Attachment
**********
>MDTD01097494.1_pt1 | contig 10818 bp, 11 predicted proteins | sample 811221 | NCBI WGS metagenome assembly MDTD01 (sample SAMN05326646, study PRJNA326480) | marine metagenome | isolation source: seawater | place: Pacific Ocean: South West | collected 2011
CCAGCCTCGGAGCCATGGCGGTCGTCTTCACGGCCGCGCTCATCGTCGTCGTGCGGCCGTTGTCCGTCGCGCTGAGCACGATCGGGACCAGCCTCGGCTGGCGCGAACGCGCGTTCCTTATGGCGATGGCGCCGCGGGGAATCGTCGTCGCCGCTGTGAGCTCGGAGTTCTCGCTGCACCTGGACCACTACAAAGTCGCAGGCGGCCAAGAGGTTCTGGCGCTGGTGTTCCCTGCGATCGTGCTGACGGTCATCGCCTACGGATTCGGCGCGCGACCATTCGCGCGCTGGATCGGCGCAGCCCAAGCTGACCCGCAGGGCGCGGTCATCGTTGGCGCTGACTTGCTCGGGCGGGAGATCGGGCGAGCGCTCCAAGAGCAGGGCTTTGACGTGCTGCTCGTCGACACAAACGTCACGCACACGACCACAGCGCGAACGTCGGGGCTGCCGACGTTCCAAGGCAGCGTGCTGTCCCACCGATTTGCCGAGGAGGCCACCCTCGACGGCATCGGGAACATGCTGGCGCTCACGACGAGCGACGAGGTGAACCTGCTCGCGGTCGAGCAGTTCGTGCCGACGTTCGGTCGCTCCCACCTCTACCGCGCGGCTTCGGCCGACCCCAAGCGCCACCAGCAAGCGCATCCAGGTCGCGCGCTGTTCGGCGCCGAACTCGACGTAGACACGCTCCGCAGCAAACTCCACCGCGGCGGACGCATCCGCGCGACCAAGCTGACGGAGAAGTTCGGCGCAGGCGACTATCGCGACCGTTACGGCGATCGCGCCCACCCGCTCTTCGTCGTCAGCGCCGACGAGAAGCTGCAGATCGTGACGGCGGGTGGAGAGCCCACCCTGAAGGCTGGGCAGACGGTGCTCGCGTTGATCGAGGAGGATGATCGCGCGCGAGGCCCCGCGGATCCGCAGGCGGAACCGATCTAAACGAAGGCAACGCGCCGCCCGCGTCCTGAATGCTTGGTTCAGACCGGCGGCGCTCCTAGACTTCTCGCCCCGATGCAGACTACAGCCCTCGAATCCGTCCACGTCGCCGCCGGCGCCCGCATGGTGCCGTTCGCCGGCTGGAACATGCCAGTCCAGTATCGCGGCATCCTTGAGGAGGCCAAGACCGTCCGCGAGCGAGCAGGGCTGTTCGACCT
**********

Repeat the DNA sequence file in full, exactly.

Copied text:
>MDTD01097494.1_pt1 | contig 10818 bp, 11 predicted proteins | sample 811221 | NCBI WGS metagenome assembly MDTD01 (sample SAMN05326646, study PRJNA326480) | marine metagenome | isolation source: seawater | place: Pacific Ocean: South West | collected 2011
CCAGCCTCGGAGCCATGGCGGTCGTCTTCACGGCCGCGCTCATCGTCGTCGTGCGGCCGTTGTCCGTCGCGCTGAGCACGATCGGGACCAGCCTCGGCTGGCGCGAACGCGCGTTCCTTATGGCGATGGCGCCGCGGGGAATCGTCGTCGCCGCTGTGAGCTCGGAGTTCTCGCTGCACCTGGACCACTACAAAGTCGCAGGCGGCCAAGAGGTTCTGGCGCTGGTGTTCCCTGCGATCGTGCTGACGGTCATCGCCTACGGATTCGGCGCGCGACCATTCGCGCGCTGGATCGGCGCAGCCCAAGCTGACCCGCAGGGCGCGGTCATCGTTGGCGCTGACTTGCTCGGGCGGGAGATCGGGCGAGCGCTCCAAGAGCAGGGCTTTGACGTGCTGCTCGTCGACACAAACGTCACGCACACGACCACAGCGCGAACGTCGGGGCTGCCGACGTTCCAAGGCAGCGTGCTGTCCCACCGATTTGCCGAGGAGGCCACCCTCGACGGCATCGGGAACATGCTGGCGCTCACGACGAGCGACGAGGTGAACCTGCTCGCGGTCGAGCAGTTCGTGCCGACGTTCGGTCGCTCCCACCTCTACCGCGCGGCTTCGGCCGACCCCAAGCGCCACCAGCAAGCGCATCCAGGTCGCGCGCTGTTCGGCGCCGAACTCGACGTAGACACGCTCCGCAGCAAACTCCACCGCGGCGGACGCATCCGCGCGACCAAGCTGACGGAGAAGTTCGGCGCAGGCGACTATCGCGACCGTTACGGCGATCGCGCCCACCCGCTCTTCGTCGTCAGCGCCGACGAGAAGCTGCAGATCGTGACGGCGGGTGGAGAGCCCACCCTGAAGGCTGGGCAGACGGTGCTCGCGTTGATCGAGGAGGATGATCGCGCGCGAGGCCCCGCGGATCCGCAGGCGGAACCGATCTAAACGAAGGCAACGCGCCGCCCGCGTCCTGAATGCTTGGTTCAGACCGGCGGCGCTCCTAGACTTCTCGCCCCGATGCAGACTACAGCCCTCGAATCCGTCCACGTCGCCGCCGGCGCCCGCATGGTGCCGTTCGCCGGCTGGAACATGCCAGTCCAGTATCGCGGCATCCTTGAGGAGGCCAAGACCGTCCGCGAGCGAGCAGGGCTGTTCGACCT